The World’s End (2013)

Fans of director Edgar Wright’s genre-mashing brilliance can rest assured that The World’s End is more than just a fitting conclusion to his self-titled Cornetto trilogy. Though not as flawless as I view Shaun of the Dead and Hot Fuzz to be, Wright’s latest homage to the blending of cinematic conventions is by far one of the most zany and infectiously entertaining films of the year. Surprisingly (and thankfully), it also holds far more emotional resonance than you’d expect from a film of its type too.

The World’s End reunites director Wright with trusted collaborators Simon Pegg and Nick Frost, and continues the trios running joke of placing oblivious man-children in small British towns filled with horrible secrets. This time, instead of hilariously fending off zombies (Shaun) or re-enacting high-octane action sequences from Point Break (Hot Fuzz), the lads are reattempting ‘The Golden Mile’, an epic pub-crawl that they were unable to complete 20 years previously as graduates.

For this his third entry, Wright cleverly departs form the typecasting that both Pegg and Frost have grown accustomed to in recent years. Pegg’s Gary King is a brash and unlikable protagonist (at least at first). While he’s still cheekily funny, he’s unashamedly obnoxious and obsessed with revisiting his ‘legendary’ former glory days. There is very good reason as to why none of his childhood friends wish to see him again. Frost on the other hand, does away with the lovable oaf routine, and delivers a welcomed straight-man performance as Gary’s grounded and cautious ex-best friend, Andy. Accompanying the dynamic comedy duo are some of Britannia’s finest with Martin Freeman (The Hobbit), Paddy Considine (Hot Fuzz) and Eddie Marsan (Sherlock Holmes) who each add their own comic sensibilities to the mix.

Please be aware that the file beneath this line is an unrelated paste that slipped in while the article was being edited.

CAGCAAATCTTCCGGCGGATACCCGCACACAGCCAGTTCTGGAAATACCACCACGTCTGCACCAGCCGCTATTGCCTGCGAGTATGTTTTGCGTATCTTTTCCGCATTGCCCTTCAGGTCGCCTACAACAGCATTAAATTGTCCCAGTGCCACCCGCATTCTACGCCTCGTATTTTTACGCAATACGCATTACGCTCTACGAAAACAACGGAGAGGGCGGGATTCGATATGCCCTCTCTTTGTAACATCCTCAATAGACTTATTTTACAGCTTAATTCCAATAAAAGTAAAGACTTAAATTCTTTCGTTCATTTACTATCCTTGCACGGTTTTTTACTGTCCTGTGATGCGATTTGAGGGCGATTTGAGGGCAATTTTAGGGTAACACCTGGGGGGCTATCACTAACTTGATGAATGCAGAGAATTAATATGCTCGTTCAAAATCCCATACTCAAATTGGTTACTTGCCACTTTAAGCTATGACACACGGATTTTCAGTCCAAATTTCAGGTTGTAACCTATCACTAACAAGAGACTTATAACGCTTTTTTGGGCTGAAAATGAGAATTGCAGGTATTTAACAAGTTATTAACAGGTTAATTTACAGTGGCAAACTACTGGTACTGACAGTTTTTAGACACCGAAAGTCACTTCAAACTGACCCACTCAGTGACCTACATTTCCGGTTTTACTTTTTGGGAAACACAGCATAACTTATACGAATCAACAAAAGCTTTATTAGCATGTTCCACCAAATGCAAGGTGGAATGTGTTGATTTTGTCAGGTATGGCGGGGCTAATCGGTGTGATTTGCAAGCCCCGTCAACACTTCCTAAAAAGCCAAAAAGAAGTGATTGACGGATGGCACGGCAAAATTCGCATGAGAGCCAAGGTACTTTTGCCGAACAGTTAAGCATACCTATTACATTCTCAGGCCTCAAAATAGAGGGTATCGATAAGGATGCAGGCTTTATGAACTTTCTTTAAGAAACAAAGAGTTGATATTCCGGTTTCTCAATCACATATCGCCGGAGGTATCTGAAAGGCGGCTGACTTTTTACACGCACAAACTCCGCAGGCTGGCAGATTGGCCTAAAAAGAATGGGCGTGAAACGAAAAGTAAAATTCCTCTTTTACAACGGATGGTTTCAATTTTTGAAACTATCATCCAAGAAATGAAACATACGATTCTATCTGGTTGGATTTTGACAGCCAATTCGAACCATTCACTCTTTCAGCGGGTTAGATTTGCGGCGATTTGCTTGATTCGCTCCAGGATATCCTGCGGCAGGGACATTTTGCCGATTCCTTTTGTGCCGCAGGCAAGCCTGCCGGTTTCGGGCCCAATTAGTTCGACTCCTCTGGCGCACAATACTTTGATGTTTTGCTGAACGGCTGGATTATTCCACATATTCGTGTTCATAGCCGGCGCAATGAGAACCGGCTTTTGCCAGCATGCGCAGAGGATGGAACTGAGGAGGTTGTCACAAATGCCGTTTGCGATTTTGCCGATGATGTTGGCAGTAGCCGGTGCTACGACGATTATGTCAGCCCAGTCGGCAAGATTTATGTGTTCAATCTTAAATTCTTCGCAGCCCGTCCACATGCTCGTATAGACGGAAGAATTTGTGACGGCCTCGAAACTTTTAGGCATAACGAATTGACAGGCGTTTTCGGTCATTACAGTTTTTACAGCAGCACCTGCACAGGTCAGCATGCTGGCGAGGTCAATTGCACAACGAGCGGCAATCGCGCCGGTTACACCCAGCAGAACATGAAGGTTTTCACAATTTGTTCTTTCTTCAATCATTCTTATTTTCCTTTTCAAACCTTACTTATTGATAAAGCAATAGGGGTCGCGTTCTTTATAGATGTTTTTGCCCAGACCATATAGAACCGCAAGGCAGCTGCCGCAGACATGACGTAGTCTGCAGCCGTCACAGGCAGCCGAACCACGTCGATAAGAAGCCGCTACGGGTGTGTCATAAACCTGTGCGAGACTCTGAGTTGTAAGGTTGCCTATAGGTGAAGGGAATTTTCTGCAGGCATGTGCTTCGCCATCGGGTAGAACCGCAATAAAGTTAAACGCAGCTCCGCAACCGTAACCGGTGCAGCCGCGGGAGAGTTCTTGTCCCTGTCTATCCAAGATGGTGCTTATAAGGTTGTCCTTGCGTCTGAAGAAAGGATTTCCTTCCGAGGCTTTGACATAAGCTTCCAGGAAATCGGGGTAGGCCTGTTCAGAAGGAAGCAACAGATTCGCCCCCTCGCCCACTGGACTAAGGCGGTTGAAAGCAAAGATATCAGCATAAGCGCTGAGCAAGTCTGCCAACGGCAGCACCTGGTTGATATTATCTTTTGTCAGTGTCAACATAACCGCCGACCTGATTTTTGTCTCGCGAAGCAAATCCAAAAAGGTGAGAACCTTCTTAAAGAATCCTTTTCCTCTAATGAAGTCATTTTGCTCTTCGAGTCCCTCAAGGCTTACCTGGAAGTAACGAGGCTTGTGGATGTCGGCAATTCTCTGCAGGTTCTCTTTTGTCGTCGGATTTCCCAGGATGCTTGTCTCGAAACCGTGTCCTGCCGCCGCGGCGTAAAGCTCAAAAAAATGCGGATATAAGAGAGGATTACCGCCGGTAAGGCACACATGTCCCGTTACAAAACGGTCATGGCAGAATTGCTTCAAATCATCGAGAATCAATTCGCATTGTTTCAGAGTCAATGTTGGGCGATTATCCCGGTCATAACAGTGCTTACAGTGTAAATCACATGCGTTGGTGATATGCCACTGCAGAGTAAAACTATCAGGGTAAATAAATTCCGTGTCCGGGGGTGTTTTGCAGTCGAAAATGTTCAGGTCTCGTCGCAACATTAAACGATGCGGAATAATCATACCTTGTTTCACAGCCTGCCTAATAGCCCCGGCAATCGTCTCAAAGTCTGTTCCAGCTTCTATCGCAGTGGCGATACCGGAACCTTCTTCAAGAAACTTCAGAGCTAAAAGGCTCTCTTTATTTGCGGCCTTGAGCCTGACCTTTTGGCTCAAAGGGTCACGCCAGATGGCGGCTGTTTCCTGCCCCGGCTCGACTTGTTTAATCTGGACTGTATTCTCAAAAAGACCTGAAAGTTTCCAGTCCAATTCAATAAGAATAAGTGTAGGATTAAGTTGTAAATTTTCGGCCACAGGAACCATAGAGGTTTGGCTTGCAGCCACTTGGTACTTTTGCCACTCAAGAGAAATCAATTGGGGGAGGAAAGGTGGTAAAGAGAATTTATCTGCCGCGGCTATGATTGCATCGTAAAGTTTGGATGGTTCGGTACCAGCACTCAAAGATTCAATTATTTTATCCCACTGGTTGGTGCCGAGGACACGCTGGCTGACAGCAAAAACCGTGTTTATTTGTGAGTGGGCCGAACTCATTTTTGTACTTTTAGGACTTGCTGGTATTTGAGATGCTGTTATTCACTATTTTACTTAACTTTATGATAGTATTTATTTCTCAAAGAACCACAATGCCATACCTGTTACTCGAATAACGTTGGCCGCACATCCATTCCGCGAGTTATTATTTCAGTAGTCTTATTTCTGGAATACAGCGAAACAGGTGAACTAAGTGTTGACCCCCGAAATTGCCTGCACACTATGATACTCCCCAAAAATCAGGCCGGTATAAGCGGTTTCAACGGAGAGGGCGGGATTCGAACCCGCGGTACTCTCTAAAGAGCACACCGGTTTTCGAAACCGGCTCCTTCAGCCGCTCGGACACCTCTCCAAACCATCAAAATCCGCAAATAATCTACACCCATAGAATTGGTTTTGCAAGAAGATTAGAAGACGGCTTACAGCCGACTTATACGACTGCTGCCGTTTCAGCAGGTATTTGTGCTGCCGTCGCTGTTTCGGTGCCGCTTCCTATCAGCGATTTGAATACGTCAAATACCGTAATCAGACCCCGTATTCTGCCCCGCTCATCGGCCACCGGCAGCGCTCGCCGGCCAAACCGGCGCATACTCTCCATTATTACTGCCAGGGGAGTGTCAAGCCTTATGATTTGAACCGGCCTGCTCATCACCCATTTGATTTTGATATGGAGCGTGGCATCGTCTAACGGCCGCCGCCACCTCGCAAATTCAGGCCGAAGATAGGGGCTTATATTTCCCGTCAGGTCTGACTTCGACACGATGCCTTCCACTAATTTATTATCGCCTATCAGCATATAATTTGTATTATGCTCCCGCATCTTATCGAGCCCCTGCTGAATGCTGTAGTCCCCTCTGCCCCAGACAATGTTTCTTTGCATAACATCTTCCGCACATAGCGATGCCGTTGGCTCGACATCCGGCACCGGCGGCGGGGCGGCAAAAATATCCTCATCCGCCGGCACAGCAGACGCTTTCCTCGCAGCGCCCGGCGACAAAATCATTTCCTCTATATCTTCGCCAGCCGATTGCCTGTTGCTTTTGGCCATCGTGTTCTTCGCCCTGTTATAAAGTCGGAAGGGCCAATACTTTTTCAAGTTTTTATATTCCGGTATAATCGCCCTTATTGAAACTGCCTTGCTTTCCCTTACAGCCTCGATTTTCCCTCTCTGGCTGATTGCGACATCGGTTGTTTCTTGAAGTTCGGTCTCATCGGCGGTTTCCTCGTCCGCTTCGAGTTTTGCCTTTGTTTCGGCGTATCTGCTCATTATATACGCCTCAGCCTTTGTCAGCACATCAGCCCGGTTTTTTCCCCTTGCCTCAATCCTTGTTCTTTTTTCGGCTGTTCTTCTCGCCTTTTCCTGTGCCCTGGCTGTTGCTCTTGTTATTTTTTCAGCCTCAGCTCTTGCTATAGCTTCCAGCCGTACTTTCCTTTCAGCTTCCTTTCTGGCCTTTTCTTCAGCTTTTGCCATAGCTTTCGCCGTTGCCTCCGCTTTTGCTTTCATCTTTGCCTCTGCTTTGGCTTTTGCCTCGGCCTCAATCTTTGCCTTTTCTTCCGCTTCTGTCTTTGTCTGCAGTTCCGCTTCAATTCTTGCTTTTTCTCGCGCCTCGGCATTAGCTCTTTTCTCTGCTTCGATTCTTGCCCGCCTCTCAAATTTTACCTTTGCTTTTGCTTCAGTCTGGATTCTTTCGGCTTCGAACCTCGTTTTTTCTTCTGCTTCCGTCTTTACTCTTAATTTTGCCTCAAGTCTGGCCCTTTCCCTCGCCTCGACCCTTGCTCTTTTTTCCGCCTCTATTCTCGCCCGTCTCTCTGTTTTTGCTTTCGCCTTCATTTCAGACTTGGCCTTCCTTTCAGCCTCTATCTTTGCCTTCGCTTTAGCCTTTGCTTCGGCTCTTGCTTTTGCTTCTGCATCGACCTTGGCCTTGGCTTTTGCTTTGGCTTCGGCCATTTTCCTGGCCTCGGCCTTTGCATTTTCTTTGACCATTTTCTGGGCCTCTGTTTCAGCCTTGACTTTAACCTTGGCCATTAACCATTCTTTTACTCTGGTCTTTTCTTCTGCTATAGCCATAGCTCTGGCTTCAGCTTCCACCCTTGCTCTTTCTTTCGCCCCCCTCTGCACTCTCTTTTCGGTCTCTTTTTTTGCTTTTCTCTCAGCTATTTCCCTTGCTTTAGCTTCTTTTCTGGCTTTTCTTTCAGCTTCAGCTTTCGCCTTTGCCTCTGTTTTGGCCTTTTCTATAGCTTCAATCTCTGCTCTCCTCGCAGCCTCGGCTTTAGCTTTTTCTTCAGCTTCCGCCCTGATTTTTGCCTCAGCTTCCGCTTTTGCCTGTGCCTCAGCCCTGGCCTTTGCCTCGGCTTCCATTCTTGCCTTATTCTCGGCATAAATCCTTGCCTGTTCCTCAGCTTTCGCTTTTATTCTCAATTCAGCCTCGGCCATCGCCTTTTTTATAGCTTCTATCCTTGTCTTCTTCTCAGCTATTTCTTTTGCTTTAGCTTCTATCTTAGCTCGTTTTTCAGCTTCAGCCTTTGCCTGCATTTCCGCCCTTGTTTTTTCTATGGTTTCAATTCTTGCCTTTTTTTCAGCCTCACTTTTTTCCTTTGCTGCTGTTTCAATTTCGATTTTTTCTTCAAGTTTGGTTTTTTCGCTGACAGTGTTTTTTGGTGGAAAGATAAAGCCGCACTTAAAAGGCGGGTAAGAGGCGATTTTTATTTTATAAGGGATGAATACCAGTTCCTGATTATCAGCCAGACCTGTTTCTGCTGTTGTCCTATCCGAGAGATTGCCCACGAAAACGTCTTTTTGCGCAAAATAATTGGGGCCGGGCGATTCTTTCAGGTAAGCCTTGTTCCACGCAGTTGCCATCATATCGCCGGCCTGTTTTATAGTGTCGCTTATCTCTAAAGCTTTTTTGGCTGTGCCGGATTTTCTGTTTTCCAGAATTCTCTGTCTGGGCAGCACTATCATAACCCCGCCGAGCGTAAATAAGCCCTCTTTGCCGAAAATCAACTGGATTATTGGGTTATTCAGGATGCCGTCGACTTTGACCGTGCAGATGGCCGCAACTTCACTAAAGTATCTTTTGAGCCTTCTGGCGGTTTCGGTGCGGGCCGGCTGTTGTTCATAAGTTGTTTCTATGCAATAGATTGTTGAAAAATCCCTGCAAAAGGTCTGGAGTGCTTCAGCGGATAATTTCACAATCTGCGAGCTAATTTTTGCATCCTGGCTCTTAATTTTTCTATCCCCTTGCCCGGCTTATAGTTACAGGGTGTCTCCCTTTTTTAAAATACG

Much like its predecessors, the film takes its time to provide plenty of that sensational Wright-stylised-editing to develop these estranged characters, before a violent confrontation forces the film to radically shift its gears. The remainder plays out as a gleeful tribute to the classic genre films of science fiction past (notable references include: Invasion of the Body SnatchersThe Thing and Village of the Damned).

When the laughs stop (only temporarily) and the lads aren’t ripping off blue-blooded heads and limbs in drunken bar fights, the film provides an emotional anchor for the entire series. Essentially, all three films are joyful romps about a bunch of best friends in dire need of social and emotional maturity. In rather appropriate fashion, The World’s End delivers an oddly convincing message about fractured friendships and the damaging impact of living in your past.

All of this is to say, that if the apocalypse did ever eventuate, I would gladly share a pint or two in the company of these great fellows. Wouldn’t you?

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